In a democratic system it does not matter whether we deem these good or bad reasons, factually right or wrong. What matters is how we engage with them. Liberal thinker John Rawls argues how at its essence democratic deliberation is about “reasons aimed at consensus”.[1] In that, these reasons do not have to coincide with what is factually right – as long as they justify and help us understand why people feel the way they do.

With many ‘Leave’- and ‘Remain’-voters living in different realities, there are multiple truths about the consequences of a #Brexit. If, for example, ‘Leave’-voters believed the argument on the negative consequences of immigration to be true, ‘Remain’-voters need to take that truth seriously rather than dismiss it as factually incorrect. This is undeniably easier to do when facts and reasons coincide. However, even when they do not (or maybe especially then) we need to try and understand the truths on either side to work towards a consensus. Democratic acting is about seeing one’s fellow citizens as rational autonomous agents capable of making judgements about what to believe.[2]

Loser’s consent and how to move on

Once an election such as the UK’s EU-referendum is over, the legitimacy of a democratic decision hinges on the losers’ consent: that is the willingness of those losing in an election to overcome any bitterness and resentment and be willing, first, to accept the decision of the election and, second, to continue playing the democratic game.[3] In that, playing the democratic game does not mean demanding a repeat referendum; it means working towards consensus and moving on. A simple what-if-scenario illustrates this: imagine the vote would have turned out 52%-to-48% in favour or ‘Remain’. It is easy to envision how the winning ‘Remain’-camp would have asked of the ‘Leave’-campaigners to accept the public’s decisions and to stop rallying in favour of #Brexit.

The normative question: what should happen next

The appalling quality of the political debate and a significant lack of loser’s consent demand that we start thinking about how to reconcile ‘Leave’- and ‘Remain’-voters sooner rather than later. A serious engagement with all views in this debate is called for. Here are some ideas on how this can happen:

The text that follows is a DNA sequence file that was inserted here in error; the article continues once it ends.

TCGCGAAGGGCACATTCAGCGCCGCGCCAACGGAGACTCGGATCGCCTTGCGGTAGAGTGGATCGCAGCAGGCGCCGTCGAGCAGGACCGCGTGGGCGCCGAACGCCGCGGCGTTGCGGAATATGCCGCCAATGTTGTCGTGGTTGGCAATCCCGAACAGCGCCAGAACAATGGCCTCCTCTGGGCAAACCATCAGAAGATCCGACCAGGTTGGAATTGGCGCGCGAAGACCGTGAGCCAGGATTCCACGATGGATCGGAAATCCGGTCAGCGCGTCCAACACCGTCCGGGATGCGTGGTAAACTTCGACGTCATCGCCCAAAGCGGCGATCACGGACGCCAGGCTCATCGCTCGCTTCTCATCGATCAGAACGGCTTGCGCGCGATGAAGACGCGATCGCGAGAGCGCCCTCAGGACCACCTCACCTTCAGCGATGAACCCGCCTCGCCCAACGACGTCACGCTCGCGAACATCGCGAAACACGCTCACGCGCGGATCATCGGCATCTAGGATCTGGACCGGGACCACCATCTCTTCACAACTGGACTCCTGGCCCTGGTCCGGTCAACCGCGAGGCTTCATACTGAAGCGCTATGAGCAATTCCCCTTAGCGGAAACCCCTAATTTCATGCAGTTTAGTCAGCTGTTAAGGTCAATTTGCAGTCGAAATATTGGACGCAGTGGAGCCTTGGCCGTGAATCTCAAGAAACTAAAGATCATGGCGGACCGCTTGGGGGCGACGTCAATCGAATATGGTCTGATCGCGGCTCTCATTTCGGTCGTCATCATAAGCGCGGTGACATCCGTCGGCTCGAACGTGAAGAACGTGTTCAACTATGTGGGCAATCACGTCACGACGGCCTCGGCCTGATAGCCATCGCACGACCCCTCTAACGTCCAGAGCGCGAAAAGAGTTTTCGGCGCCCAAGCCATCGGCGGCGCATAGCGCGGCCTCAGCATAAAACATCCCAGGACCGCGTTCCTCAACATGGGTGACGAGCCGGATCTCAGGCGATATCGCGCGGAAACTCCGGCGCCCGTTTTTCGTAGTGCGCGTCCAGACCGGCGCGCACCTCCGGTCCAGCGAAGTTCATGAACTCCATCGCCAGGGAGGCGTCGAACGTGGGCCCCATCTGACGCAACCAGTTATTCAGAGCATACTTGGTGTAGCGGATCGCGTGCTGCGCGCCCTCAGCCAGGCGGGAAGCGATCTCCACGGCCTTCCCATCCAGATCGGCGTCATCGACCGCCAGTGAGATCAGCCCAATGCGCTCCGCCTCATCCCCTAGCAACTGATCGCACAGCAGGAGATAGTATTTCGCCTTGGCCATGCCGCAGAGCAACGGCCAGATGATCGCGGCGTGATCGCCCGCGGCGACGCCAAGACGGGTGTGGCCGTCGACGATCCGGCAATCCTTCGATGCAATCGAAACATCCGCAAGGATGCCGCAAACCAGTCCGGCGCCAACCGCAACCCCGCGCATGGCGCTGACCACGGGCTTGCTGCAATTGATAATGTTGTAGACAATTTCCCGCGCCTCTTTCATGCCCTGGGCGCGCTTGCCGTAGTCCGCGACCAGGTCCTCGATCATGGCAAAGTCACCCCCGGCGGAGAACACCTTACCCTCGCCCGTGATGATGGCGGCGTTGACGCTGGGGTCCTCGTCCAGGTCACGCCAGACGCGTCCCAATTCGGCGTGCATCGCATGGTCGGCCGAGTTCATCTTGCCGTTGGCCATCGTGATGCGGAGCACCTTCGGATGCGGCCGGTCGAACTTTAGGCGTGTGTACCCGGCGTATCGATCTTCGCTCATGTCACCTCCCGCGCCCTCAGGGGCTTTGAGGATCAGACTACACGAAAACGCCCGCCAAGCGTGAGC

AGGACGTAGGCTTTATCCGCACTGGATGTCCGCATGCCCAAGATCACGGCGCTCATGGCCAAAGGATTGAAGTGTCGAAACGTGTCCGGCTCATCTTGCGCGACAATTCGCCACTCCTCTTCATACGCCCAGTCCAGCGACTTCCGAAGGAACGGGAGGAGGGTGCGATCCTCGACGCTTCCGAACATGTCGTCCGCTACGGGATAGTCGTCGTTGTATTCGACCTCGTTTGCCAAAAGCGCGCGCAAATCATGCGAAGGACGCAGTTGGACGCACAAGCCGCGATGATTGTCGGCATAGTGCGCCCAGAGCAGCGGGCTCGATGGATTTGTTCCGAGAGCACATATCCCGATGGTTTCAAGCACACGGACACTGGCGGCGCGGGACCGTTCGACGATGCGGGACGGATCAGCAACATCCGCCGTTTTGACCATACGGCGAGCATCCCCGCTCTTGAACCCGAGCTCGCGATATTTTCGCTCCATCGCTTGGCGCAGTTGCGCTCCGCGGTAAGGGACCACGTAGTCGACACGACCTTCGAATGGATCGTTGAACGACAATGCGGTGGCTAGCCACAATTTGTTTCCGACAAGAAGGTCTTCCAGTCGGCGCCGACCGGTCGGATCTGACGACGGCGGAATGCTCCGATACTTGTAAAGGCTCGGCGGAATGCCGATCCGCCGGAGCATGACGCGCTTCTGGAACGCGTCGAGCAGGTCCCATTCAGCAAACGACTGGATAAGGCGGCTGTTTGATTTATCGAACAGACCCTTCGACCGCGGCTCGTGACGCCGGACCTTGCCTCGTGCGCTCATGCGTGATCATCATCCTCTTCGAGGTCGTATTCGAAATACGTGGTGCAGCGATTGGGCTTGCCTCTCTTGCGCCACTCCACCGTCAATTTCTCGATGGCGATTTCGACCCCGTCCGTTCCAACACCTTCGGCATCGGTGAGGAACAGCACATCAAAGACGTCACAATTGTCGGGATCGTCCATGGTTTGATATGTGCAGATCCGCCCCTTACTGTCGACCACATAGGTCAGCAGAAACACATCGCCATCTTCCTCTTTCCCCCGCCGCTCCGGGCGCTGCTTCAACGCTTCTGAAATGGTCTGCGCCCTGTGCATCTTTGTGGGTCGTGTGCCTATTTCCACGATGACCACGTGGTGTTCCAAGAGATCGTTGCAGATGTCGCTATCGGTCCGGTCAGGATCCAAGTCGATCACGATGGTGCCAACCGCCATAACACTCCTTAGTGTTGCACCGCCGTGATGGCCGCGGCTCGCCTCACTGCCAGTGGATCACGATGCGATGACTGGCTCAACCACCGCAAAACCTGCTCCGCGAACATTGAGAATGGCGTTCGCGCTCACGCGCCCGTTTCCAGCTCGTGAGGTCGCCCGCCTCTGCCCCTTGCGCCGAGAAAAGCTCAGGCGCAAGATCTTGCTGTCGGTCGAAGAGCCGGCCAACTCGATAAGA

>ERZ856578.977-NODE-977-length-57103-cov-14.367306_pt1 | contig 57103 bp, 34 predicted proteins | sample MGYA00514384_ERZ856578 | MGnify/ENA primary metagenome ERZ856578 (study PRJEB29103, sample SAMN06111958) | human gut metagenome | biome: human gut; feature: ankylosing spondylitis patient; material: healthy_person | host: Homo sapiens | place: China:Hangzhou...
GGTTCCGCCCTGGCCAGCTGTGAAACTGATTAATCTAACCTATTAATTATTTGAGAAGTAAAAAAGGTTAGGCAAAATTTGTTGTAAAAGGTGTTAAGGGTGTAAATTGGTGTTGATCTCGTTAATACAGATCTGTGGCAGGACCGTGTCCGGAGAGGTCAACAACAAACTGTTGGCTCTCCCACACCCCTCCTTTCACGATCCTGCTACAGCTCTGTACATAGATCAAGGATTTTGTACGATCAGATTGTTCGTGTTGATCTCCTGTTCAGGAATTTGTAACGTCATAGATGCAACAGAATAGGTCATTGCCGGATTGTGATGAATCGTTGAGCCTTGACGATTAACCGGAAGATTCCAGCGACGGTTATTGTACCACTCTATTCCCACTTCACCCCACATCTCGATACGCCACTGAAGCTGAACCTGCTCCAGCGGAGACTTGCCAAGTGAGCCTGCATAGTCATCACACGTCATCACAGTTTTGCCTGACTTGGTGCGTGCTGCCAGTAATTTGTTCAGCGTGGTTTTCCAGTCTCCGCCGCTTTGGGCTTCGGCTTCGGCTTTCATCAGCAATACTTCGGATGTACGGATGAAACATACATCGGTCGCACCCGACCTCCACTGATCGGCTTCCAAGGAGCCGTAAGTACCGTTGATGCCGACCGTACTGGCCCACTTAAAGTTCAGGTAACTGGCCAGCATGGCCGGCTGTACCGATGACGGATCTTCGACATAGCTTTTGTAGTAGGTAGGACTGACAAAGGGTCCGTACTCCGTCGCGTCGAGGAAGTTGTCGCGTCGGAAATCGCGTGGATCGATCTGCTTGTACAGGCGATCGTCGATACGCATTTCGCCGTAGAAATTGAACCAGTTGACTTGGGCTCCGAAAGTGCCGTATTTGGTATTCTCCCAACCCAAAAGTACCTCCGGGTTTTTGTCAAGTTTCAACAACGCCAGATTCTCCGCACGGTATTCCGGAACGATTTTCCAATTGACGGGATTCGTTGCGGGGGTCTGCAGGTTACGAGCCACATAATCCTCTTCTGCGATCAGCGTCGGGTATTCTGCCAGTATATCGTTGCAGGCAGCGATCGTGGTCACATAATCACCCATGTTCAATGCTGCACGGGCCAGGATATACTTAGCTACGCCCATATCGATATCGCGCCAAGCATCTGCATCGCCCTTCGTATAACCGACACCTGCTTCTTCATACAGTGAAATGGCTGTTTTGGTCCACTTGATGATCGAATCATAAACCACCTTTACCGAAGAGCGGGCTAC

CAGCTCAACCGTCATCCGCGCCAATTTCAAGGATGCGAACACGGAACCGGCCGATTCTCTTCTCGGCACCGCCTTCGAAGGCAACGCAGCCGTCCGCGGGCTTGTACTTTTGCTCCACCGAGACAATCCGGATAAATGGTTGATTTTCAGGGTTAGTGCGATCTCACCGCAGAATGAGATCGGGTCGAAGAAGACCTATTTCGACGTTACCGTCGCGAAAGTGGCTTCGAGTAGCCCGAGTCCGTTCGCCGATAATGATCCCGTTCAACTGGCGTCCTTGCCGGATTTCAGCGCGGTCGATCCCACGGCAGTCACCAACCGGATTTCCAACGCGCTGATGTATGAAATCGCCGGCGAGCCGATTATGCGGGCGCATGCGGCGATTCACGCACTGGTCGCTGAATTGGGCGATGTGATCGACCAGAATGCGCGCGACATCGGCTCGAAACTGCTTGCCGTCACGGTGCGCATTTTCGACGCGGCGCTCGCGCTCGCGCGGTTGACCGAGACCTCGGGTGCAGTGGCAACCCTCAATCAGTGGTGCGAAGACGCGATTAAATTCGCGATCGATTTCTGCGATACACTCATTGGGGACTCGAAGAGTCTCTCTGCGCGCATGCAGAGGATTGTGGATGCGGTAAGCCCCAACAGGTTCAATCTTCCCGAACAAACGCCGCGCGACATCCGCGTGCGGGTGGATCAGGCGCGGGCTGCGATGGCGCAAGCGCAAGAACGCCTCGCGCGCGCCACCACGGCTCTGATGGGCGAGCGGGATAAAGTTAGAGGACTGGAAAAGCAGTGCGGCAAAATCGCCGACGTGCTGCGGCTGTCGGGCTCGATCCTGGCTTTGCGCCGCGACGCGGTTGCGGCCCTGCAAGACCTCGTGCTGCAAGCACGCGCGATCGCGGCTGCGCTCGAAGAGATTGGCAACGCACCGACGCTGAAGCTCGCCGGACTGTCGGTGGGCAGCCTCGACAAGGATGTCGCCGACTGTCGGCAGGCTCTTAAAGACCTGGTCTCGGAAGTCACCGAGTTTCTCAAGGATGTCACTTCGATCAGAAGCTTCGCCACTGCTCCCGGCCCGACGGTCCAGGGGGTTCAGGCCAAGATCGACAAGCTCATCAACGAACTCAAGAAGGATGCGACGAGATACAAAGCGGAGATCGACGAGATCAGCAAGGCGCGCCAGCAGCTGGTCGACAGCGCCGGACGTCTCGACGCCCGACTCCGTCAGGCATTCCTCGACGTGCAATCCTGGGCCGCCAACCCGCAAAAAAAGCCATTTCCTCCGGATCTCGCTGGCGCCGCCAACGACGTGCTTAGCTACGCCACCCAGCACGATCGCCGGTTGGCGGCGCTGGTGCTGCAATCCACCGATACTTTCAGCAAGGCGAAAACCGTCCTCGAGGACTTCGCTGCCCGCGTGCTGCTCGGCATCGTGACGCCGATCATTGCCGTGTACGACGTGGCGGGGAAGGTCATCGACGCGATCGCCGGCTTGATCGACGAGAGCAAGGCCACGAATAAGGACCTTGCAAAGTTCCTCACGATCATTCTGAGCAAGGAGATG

1. Politicians in any part of the UK (yes, that includes Scotland!) need to engage with both ‘Leave’- and ‘Remain’-voters. They need to listen, understand and talk about the various reasons that convinced citizens to vote either way.
  2. We need to create spaces for ‘Leave’- and ‘Remain’-voters to interact with one another and discuss their concerns. This can happen at the local pub, but also at a regional or even national convention. Although it may be more or less difficult to find them, there are voters of either side in each region.
  3. Given the dividing lines, the national media has to play a role in the process. While the British press is not exactly known for its conciliatory tone, its role may be more important than ever. Also the BBC has the potential and reach to act as a voice of reason for all.

It is almost like what we need is a ‘Leave’- and a ‘Remain’-campaign all over again, just now in the much-better-quality-edition.


[1] John Rawls. 1993. Political Liberalism. New York: Columbia University Press.

[2] Michael P. Lynch. 2012. Democracy as a Space of Reasons. Truth and democracy. Philadelphia: University of Pennsylvania Press.  

[3] Christopher J. Anderson, André Blais, Shaun Bowler, Todd Donovan, and Ola Listhaug. 2005. Losers’ Consent: Elections and Democratic Legitimacy. Oxford: Oxford University Press. 

Title picture: “Brexit” by Sam via Flickr, released under Creative Commons.